Rachel McAdams Triumphs in MARY JANE — Review


April Matthis and Rachel McAdams | Photo: Matthew Murphy

Juan A. Ramirez
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April 23, 2024 10:20 PM

“What’s the matter, Mary Jane, had a hard day?”

I’m not certain that, in Mary Jane, playwright Amy Herzog had in mind Alanis Morrissette’s ode to “empathy for the feminine, for the vulnerable, and the self care, particularly for those of us who are service oriented and generous and the orientation in life is to give and ask questions later.”

But it seems a logical inspiration for her 2017 drama, receiving its Broadway premiere through the Manhattan Theatre Club and starring Rachel McAdams in her professional stage debut. It’s a daunting look at a single mother struggling to care for her (likely terminally) ill child, held from bleakness by the character’s sureness and Herzog’s empathy, which director Anne Kauffman abundantly conveys.

Mary Jane is aided by a coterie of similarly well-equipped women, represented in the production by a supporting doubly-cast ensemble: mainly a nurse (April Matthis) and two women in comparable predicaments (Susan Pourfar). Kauffman directs each stellar performance towards limitless compassion; muted, but never extinguished, by circumstance.

It takes a scene or so for McAdams to ease into her character – though, when we meet her, Mary Jane is making uncomfortable small talk with her building’s super (Brenda Wehle), so perhaps the benefit of the doubt is in order. Either way, what McAdams brings to each of her roles is focus: a repertoire of intelligent, capable women built from a combination of mundanity and natural sparkle

Susan Pourfar and Rachel McAdams | Photo: Matthew Murphy

Her Mary Jane – a triumph, if one that points to better stage outings to come – is no different. A laundry list of her calamities slowly reveals itself throughout the play, from migraines to student loans to her son’s Nordic-made medical equipment (“the design is great but it’s a huge pain to get replacement parts”). We laugh when her super offers a woo-woo diagnosis about her problems being held in the fibers of her body, but it soon becomes clear it’d be almost impossible for them not to be.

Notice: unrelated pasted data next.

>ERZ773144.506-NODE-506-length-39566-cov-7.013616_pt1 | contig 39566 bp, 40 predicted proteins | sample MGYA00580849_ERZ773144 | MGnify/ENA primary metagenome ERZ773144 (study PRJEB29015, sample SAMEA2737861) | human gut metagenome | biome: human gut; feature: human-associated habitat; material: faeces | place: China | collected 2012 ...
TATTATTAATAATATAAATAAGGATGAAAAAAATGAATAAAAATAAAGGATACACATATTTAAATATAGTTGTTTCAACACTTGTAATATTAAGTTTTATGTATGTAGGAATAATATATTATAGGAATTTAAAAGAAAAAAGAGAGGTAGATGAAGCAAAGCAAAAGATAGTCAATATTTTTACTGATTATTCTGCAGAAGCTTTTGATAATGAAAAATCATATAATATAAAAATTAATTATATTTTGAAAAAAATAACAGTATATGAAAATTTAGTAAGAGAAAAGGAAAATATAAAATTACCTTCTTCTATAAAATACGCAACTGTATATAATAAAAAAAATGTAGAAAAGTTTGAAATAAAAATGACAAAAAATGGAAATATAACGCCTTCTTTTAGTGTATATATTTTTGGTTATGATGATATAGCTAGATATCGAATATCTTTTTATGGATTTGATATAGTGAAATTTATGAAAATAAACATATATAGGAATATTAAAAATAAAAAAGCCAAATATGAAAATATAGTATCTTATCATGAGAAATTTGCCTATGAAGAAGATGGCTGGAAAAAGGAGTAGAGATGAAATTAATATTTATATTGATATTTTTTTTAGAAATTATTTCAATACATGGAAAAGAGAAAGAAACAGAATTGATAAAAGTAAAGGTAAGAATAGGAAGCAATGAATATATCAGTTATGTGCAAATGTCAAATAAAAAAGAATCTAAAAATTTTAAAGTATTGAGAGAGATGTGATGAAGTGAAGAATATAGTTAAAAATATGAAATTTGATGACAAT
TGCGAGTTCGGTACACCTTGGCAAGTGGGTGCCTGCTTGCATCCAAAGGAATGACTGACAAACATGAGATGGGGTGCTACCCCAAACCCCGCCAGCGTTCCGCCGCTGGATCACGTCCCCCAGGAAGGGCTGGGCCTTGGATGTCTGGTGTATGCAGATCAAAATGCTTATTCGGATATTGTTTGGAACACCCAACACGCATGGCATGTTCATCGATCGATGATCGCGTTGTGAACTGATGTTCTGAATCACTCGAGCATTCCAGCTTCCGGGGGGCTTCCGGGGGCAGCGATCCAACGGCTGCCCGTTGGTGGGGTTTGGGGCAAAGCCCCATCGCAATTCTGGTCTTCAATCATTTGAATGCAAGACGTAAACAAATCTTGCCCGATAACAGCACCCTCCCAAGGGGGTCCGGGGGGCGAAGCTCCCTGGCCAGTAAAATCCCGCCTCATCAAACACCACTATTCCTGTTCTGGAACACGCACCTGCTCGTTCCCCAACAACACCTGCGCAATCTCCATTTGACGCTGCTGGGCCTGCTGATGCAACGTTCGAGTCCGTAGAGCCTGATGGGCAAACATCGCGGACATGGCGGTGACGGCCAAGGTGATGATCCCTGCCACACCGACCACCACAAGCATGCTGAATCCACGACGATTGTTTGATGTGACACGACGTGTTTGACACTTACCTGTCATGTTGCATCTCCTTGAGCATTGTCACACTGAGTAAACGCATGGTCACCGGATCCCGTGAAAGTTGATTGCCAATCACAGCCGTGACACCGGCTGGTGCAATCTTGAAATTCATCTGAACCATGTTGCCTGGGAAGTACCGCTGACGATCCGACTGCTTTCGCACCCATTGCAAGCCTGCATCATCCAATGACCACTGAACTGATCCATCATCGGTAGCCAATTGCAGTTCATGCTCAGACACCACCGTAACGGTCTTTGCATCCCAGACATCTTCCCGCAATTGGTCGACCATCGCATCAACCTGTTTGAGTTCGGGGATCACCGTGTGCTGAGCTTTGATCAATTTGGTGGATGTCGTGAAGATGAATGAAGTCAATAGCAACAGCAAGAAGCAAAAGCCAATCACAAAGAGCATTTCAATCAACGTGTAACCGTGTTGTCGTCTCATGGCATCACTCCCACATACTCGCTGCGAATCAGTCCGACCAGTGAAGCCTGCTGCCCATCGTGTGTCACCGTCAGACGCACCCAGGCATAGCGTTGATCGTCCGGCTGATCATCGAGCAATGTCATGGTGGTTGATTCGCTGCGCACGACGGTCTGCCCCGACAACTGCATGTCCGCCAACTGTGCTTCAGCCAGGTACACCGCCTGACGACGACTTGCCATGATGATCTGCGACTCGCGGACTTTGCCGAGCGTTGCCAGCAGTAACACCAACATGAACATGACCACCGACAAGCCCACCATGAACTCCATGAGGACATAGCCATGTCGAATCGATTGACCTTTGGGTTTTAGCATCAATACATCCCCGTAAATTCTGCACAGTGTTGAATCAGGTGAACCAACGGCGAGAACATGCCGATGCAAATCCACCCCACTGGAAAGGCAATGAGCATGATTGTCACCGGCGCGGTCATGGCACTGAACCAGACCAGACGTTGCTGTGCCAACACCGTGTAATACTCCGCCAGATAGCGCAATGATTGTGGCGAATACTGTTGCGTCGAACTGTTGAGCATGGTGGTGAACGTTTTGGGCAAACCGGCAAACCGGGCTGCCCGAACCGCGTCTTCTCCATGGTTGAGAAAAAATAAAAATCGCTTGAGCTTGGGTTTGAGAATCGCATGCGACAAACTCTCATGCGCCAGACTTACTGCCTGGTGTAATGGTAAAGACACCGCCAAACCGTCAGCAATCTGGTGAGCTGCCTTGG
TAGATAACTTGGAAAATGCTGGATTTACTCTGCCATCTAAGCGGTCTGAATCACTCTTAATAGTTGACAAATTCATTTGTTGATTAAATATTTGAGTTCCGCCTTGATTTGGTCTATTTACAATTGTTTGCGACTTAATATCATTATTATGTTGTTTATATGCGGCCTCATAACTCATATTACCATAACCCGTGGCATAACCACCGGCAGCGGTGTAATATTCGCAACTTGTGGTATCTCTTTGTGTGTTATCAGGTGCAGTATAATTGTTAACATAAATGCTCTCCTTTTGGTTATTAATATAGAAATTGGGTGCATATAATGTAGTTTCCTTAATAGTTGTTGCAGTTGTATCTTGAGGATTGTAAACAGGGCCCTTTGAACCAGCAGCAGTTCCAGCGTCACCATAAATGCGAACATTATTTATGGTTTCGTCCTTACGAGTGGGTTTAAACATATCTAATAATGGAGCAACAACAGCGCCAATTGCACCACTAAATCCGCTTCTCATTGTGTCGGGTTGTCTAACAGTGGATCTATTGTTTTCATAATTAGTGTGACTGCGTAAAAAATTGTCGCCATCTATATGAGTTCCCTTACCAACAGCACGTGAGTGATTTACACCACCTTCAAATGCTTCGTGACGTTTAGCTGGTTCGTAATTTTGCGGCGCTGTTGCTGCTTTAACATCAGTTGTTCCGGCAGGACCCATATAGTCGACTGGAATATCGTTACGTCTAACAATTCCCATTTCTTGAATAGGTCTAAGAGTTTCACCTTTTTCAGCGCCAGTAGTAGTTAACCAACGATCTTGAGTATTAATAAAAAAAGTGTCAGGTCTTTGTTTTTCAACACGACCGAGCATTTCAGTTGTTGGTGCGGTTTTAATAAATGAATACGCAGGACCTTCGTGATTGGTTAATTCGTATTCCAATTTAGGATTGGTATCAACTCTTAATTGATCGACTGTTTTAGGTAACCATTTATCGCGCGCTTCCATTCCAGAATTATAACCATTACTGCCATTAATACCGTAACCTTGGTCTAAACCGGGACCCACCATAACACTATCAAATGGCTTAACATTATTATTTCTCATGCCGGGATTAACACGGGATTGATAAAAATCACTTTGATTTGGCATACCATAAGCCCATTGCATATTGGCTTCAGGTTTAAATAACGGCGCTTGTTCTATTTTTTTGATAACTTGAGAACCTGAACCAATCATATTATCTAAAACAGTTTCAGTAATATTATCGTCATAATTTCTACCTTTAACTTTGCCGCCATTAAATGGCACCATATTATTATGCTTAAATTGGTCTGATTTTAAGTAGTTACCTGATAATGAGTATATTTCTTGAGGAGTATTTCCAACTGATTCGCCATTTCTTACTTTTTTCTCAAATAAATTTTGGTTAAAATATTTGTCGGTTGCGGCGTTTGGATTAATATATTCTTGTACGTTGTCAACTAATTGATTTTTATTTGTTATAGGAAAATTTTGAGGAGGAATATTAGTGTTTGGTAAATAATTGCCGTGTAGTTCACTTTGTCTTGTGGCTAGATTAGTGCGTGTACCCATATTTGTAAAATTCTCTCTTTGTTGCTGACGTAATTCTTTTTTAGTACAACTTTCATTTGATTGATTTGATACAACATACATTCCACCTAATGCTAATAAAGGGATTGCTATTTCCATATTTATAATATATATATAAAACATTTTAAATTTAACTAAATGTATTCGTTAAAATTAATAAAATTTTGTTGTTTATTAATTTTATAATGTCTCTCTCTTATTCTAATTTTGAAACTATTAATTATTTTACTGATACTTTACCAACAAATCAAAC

Though her situation shows no sign of improvement, she still views her career as being simply “on hold.” When their nurse’s niece (Lily Santiago, very good) apologizes for being present during a harrowing seizure, Mary Jane almost apologizes to her for having to witness it.

The son remains unseen, tucked away behind Lael Jellinek’s apartment set, which is later used as a heartbreaking Sword of Damocles after the action moves to a hospital room. We only hear him through the low hums and whirrs of his machinery (Leah Gelpe did the sound), and the occasional physical fit.

His woes, though incredibly real, are to be imagined by us, much like the predicaments ailing Herzog’s characters: questions of hope, faith, community, the burden of unpaid maternity, and the Sysyphean suffering of the American healthcare system.

Herzog weaves each of these strings into her narrative delicately, carefully piling them on without causing suffocation. And it’s Mary Jane’s dedication to an unseen peaceful future, filtered through McAdams’ touching performance, that stops it from becoming unbearable. Like the character, Mary Jane reaches the depths of dread, but with the most human of touches.

Mary Jane is in performance through June 2, 2024 at the Samuel J. Friedman Theatre on West 47th Street in New York City.

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Juan A. Ramirez

Juan A. Ramirez writes arts and culture reviews, features, and interviews for publications in New York and Boston, and will continue to do so until every last person is annoyed. Thanks to his MA in Film and Media Studies from Columbia University, he has suddenly found himself the expert on Queer Melodrama in Venezuelan Cinema, and is figuring out ways to apply that.

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